India said there is scope for dialogue, but only after troops of both nations withdraw
China intends to unilaterally change the status of the tri-junction with Bhutan
, posing a challenge to India's security, External Affairs Minister Sushma Swaraj said today. She said both nations would have to withdraw troops from the tri-junction point before resolving the dispute through talks.
During question hour in the Rajya Sabha, Ms Swaraj said "their (China's) intention was to reach the tri-junction so that they can unilaterally end the status of the tri-junction. It was only then that India came into the picture".
"If China unilaterally changes the tri-junction point, then India's security is challenged," she said, adding that Bhutan has protested in writing to China on this issue. Ms Swaraj said India has been alert about its security in the context of China building infrastructure in the South China Sea.
On the standoff at Dokalam, Ms Swaraj referred to a written agreement between India, China and Bhutan in 2012 that the three nations will together decide on the boundaries at the tri-junction point.
She said China has been constructing roads earlier too, but now they have brought in bulldozers and excavators. "We are saying that the matter can be resolved through talks, but both sides have to first take back their armies," she said.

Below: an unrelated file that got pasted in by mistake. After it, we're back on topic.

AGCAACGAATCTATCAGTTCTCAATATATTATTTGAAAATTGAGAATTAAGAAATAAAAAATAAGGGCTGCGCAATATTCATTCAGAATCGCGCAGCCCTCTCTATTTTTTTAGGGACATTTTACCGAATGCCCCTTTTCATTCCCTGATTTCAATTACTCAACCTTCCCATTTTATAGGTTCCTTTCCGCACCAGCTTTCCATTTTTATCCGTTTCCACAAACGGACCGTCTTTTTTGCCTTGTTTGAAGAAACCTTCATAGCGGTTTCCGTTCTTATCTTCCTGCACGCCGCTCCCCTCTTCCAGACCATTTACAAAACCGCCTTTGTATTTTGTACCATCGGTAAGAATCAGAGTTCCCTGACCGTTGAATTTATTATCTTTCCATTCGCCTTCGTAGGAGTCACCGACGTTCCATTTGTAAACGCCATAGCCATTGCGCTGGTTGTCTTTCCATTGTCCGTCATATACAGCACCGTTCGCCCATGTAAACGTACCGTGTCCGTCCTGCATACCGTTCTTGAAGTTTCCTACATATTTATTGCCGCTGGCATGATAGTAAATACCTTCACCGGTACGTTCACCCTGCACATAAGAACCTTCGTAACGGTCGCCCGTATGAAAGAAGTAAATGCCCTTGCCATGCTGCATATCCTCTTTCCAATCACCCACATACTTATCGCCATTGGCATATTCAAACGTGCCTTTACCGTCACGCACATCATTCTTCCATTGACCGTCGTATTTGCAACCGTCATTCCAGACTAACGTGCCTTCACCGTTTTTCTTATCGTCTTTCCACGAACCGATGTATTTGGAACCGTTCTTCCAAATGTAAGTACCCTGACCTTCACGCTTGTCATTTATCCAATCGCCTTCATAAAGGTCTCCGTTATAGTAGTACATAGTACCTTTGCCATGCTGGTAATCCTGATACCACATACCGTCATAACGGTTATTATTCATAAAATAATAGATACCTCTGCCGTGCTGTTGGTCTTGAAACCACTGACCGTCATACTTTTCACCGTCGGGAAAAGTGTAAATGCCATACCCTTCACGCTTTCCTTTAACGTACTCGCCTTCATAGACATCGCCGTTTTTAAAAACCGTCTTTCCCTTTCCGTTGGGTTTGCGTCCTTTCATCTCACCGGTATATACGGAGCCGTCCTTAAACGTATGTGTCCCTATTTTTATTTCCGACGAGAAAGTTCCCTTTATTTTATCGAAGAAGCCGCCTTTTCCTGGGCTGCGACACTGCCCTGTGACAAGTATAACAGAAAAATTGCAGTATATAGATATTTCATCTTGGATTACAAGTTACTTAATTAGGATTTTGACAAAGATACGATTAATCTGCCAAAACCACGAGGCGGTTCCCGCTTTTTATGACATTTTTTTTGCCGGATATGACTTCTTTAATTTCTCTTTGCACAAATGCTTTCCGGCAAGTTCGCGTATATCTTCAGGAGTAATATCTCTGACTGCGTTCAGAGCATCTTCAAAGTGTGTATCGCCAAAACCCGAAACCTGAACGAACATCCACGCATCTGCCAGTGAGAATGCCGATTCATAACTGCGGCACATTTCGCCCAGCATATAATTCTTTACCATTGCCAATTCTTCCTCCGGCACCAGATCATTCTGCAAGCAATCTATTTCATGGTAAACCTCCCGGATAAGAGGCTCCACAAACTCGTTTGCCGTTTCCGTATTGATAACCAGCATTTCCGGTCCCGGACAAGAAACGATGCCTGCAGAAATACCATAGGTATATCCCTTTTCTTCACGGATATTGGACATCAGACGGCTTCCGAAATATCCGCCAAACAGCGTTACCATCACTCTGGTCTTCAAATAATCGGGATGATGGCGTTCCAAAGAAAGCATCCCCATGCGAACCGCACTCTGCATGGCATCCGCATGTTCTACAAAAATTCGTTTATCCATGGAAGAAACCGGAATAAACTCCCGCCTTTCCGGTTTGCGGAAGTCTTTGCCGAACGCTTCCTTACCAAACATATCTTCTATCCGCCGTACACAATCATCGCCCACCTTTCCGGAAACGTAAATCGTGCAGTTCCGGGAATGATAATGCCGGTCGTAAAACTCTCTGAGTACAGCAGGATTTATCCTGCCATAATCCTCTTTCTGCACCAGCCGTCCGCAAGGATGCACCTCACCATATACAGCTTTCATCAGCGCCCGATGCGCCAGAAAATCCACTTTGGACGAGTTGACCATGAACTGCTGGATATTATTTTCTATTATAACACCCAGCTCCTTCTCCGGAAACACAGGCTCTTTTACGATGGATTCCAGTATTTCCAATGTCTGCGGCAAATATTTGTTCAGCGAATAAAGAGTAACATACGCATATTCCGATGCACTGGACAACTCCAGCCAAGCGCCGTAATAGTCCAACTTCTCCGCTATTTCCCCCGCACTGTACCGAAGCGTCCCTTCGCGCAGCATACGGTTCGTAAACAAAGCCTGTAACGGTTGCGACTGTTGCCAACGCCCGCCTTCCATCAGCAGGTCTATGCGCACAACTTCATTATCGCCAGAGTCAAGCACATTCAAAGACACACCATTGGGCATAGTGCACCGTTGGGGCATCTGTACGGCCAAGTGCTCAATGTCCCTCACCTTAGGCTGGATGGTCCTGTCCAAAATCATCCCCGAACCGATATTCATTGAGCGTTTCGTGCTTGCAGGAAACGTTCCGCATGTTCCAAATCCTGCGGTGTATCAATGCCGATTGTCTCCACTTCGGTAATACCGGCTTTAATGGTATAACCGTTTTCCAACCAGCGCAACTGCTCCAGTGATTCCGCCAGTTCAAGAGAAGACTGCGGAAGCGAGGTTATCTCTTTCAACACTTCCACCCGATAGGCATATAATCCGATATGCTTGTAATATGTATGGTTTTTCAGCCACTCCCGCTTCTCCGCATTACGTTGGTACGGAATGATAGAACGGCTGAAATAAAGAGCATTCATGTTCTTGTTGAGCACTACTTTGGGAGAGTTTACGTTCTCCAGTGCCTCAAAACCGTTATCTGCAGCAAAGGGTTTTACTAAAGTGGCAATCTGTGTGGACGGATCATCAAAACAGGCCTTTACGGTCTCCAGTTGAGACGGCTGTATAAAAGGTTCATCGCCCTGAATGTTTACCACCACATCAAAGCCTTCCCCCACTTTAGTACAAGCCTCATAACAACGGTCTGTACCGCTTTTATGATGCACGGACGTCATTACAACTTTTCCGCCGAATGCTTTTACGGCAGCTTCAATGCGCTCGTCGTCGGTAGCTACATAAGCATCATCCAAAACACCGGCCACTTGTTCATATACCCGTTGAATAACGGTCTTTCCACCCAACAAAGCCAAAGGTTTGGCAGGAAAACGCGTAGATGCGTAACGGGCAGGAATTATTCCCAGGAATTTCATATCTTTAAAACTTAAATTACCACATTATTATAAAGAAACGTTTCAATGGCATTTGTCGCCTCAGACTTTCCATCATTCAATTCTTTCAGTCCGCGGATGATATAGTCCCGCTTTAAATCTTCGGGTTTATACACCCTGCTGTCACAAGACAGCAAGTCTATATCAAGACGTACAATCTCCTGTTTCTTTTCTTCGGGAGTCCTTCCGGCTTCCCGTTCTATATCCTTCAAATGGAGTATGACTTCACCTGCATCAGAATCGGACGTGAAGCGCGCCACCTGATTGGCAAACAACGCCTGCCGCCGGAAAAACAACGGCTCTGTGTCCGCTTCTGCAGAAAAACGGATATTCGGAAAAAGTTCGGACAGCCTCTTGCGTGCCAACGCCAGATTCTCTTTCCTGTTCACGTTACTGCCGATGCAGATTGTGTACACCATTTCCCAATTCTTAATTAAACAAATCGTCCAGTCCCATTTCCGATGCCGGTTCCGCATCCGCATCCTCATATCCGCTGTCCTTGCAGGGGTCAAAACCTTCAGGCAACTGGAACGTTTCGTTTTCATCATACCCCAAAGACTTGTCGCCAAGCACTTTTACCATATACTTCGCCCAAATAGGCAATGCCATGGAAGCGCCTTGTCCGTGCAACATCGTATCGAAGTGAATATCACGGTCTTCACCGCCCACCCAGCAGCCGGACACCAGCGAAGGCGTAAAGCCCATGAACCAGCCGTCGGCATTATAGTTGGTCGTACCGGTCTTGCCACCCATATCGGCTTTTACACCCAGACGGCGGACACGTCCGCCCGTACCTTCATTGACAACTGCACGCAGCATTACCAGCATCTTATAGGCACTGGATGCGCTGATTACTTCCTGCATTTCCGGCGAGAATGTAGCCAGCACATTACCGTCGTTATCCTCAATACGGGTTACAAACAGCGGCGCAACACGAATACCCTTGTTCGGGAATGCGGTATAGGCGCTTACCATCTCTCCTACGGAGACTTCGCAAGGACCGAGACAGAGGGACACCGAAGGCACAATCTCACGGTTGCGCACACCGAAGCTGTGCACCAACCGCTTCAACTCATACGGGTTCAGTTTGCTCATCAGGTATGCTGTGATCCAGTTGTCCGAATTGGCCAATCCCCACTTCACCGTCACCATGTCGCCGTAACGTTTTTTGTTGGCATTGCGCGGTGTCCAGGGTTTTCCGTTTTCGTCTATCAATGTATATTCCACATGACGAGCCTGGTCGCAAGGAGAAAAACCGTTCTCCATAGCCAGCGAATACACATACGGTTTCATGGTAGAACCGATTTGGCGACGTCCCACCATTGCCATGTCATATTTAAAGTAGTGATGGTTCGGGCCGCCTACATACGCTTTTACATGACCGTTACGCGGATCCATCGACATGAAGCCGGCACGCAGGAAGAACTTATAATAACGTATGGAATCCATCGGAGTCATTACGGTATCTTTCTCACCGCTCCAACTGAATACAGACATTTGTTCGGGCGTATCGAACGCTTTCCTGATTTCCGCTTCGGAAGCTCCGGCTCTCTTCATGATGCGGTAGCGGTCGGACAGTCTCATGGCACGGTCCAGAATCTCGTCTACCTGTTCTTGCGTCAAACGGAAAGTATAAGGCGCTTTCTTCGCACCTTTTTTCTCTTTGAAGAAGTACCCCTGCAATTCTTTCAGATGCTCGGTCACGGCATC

Ms Swaraj said the boundaries between India and China are yet to be finalised and the two nations will do that bilaterally through a mechanism already set up, while the same between China and Bhutan too will be done through talks. She said India was not "unreasonable" on the issue and all nations were with it
"India's position is not wrong on the tri-junction and all nations are with it. The law is with our country and all are realising this," she said.
Replying to a question from Samajwadi Party's Naresh Agrawal, Ms Swaraj said the principle of the Panchsheel Agreement between India and China is relevant today. Ms Swaraj said China has stated its objective of becoming a "maritime power" and as part of this strategy, it is developing ports and other infrastructure facilities in the littoral countries of the region, including in the vicinity of India's maritime boundary.
"To say that India is being surrounded, I would say that India is very alert about its security and that is why nobody can corner it," she said, when asked if China was aiming to surround India by setting up infrastructure in the South China Sea.
She said India's policy is very clear on South China Sea, that there should be freedom of navigation and commerce should be unimpeded. "If there are any differences, they need to be sorted out through UNCLOS (United Nations Convention on Law of Sea). China had in 2012 said it wanted to become a maritime power and for achieving that, it set up various ports and other facilities," she said.
In response to another supplementary by Congress's Chhaya Verma, Ms Swaraj said it was wrong to say that India had delayed in objecting to the OBOR (one belt, one road) issue. "Under the OBOR initiative, China is undertaking projects for development of infrastructure facilities in several countries in the region. The so-called CPEC (China-Pakistan Economic Corridor) which passes through Indian territory under illegal occupation of Pakistan, has been identified as a flagship project of OBOR," she said in her written reply.